Mr. Darcy's apparent lack of concern for her father, however, was one mystery that Lizzy could not explain or justify. One of the happiest circumstances arising from her marriage to Mr. Darcy was the camaraderie that had slowly begun to develop between her father and husband. Elizabeth was particularly touched by the exuberant attentions that her husband had shown Mr. Bennet upon his first visit to the Pemberley library. Mr. Darcy could not have been more kind or more indulgent.
Heightening her anguish, then, was the realization that since arriving in Hertfordshire, Mr. Darcy had been, at the very least, indifferent to Mr. Bennet's sufferings. To Elizabeth, it seemed that whenever she chanced to mention her father's condition, the topic of conversation would irrevocably be changed to some news from Pemberley or a letter from Georgiana. Upon his return from London this afternoon, Elizabeth had determined to ask him the real reason behind this puzzling behaviour. A prior engagement a Lucas Lodge, however, had intervened once again. Elizabeth bitterly reflected that she had hardly had five minutes alone with Mr. Darcy all evening.
Tentatively getting up from her dressing table, Lizzy pressed her feverish cheek against the windowpane. To her shock, she noticed that her hands were trembling. Turning, her eyes met Mr. Darcy. Instantly, Lizzy wondered how long he had been standing there, observing her. She was still amazed by the power that his touch exerted over her, as he playfully wrapped his arms about her.
"Dearest, loveliest Elizabeth. Have I told you how beautiful you looked this evening?"
For the first time since their marriage, Elizabeth instinctively pulled away from him. "I thought you had barely noticed. You seemed so captivated by Maria Lucas. She is an excellent dancer, is she not?"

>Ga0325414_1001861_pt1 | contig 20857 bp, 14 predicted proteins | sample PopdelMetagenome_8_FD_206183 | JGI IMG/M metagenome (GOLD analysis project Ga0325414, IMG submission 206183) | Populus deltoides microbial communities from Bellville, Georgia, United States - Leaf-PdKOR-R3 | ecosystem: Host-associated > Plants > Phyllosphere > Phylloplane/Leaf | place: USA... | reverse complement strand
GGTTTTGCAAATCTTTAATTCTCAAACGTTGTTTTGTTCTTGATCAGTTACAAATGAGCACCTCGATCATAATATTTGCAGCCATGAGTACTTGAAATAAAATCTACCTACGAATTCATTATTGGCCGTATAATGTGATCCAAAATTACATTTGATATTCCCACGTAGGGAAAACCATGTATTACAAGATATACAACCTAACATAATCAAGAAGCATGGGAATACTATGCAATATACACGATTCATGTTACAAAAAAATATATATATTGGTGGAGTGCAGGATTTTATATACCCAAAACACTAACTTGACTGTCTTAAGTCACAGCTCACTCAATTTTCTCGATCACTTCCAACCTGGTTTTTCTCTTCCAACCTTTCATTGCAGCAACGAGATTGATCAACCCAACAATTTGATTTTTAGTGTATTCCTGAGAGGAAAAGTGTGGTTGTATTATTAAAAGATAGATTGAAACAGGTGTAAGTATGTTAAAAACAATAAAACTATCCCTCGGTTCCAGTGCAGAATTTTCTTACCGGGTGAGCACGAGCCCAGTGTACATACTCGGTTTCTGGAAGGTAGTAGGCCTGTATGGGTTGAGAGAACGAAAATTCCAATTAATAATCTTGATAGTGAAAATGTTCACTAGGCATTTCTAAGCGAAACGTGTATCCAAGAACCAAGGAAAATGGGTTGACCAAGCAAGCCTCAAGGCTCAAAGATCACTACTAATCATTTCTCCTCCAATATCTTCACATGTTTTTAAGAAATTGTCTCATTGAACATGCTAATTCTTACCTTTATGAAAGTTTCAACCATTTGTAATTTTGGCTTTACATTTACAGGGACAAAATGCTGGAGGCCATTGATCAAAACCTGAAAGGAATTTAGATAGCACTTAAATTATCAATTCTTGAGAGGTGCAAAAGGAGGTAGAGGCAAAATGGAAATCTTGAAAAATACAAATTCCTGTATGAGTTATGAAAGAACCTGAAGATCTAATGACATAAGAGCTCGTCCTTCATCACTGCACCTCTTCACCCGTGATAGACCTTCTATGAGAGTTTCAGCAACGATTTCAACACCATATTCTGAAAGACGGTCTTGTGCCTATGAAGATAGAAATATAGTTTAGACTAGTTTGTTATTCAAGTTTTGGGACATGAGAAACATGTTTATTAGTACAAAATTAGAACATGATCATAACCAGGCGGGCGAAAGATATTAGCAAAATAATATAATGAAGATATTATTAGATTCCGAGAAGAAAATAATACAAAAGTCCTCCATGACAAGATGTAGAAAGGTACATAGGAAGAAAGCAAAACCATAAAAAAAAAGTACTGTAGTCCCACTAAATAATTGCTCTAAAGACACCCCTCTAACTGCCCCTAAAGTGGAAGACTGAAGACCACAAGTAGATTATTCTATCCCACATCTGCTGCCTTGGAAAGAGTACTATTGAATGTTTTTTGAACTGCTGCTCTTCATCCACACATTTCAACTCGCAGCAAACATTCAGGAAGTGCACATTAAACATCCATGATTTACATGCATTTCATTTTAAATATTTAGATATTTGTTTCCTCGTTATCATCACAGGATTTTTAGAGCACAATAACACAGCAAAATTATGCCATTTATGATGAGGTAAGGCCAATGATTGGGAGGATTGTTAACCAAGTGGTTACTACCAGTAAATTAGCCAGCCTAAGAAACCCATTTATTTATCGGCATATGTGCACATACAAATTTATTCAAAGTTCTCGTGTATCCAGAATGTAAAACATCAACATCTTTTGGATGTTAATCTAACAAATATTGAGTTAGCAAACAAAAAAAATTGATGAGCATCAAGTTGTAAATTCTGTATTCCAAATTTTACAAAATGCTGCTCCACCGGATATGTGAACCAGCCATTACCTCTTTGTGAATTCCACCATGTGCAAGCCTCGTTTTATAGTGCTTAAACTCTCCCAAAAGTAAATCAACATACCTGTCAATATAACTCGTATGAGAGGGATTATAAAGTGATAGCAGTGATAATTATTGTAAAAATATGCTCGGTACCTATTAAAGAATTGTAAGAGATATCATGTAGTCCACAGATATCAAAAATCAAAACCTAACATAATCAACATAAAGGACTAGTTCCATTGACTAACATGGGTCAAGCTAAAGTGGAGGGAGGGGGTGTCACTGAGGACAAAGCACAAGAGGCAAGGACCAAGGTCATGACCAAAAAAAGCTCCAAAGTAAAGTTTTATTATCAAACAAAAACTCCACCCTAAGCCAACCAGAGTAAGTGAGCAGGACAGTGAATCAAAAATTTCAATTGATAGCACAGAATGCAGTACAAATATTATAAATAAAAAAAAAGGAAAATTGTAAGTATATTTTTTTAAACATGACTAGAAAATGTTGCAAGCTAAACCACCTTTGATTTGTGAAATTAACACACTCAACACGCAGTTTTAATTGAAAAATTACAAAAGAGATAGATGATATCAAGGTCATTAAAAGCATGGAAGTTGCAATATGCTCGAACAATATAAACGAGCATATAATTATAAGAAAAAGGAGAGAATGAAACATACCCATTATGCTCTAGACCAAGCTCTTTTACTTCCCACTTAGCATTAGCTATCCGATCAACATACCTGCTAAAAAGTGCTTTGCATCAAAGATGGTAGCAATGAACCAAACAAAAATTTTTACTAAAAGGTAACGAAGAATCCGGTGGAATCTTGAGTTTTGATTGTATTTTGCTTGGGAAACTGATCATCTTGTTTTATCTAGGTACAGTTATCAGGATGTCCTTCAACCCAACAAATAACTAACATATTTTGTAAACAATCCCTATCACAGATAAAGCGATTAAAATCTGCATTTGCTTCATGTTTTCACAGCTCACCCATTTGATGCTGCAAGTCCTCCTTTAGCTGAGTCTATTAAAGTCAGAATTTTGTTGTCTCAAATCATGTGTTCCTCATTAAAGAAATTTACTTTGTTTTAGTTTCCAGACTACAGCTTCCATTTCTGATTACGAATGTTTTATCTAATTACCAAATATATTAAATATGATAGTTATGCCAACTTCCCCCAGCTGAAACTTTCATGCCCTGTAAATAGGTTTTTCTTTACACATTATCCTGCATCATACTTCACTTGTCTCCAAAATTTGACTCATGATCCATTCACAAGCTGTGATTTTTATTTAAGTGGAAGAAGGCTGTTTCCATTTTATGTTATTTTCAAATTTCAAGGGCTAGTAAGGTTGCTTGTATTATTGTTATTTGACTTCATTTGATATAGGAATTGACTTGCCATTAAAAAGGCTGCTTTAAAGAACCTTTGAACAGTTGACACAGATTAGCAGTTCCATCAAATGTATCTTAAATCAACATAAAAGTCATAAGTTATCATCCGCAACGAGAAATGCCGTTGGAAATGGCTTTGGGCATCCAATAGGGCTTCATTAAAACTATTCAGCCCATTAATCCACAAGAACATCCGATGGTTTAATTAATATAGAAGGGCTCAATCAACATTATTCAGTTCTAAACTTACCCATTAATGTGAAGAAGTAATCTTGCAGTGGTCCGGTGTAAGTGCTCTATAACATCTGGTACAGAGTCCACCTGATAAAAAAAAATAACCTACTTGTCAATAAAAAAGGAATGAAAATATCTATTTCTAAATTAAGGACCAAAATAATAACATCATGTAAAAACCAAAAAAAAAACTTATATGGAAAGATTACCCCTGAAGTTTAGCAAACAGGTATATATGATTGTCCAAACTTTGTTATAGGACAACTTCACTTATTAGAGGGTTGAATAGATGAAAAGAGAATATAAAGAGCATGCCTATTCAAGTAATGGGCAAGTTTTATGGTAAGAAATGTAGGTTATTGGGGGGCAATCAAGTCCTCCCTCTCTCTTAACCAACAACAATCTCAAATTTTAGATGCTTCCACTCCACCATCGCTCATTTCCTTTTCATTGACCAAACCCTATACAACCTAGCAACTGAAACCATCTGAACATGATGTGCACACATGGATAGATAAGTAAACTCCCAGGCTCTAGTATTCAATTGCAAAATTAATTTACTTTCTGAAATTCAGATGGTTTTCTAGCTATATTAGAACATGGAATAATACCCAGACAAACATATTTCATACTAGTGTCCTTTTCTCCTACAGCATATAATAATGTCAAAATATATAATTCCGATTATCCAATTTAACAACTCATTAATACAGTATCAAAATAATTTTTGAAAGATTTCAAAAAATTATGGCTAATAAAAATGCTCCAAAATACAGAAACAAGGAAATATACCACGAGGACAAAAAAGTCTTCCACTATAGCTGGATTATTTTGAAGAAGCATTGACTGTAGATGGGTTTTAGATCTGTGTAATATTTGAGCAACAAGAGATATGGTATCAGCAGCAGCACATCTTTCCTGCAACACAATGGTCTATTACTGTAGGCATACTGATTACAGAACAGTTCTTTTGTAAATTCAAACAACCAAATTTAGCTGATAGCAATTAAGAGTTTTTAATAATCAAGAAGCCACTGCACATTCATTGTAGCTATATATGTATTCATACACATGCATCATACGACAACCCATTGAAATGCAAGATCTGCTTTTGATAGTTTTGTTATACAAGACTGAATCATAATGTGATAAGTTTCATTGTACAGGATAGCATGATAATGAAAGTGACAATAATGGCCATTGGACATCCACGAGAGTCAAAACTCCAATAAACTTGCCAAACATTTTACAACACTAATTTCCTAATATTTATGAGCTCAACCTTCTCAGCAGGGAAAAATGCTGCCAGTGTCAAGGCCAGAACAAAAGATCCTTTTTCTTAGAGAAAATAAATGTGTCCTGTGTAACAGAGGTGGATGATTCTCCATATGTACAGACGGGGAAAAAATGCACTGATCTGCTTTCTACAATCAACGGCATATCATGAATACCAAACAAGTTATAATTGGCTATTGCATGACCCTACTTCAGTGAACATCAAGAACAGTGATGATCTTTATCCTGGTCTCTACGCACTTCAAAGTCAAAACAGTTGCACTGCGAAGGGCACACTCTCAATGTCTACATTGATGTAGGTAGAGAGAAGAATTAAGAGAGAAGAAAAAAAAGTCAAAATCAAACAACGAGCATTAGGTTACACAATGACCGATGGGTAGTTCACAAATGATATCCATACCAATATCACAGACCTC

"Maria Lucas...," he said disbelievingly. Smiling, he tried to affect the playful, lively tone that had so bewitched him, all of those months ago. Realizing, however, that she was, in fact, serious, he abruptly replied: "Maria Lucas was the only young lady without a partner. As your dear friend, Mrs. Collins' sister-I felt it proper and my duty to dance...."
"Really! You astonish me! I can remember a time when you were in no humour to give consequence to young ladies who were slighted by other men."
"Darling Elizabeth-what is the matter with you? Indeed-you look very ill. You're trembling. Come sit by the fire." Concern etched over his face, Darcy once again sought to take her in his arms.
"I should ask you the same question. NO! Don't touch me! Don't ever touch me!" All at once, the room went black. Lizzy no longer knew where she was or what she was saying. The last thing she clearly remembered was the stricken face of Mr. Darcy as he bent over her, desperately calling for Jane.
When Elizabeth finally awoke, she could no longer recollect the day or even the hour. The last few days had passed by in a intangible haze, an endless spectacle of strange voices and wrenching pain. It was the first time in her life that she had ever been truly ill. The one constant in this nightmare was Mr. Darcy. Even in her state of semi-consciousness, Lizzy vividly recalled his firm, deep voice, insistently begging her not to leave him.
Slowly opening her eyes, Lizzy gazed at her sister Jane's smiling face. "Dearest Lizzy. Is there anything I can get you? You gave us all quite the scare. The doctor has assured us that you are going to be fine. A slight fever-I believe.
"But Jane-where is Mr. Darcy?"
"He left this morning for Pemberley. The doctor swore to him that you were no longer in danger. Charles and I both prevailed on him to attend to his business, leaving you to my care. Although, I am certain he would not have gone if he had known you would awaken so soon. Lizzy-I have never seen a man suffer more than Mr. Darcy, these past few days. He never left your bedside for a moment. I don't think he slept once. They had to pry his arms from you when the doctor arrived. Nothing could be done that he did not do himself. He would only let Doctor Davis attend you."
"Yes. Did you not know? Mr. Darcy brought Doctor Davis with him for London to consult about Father's illness."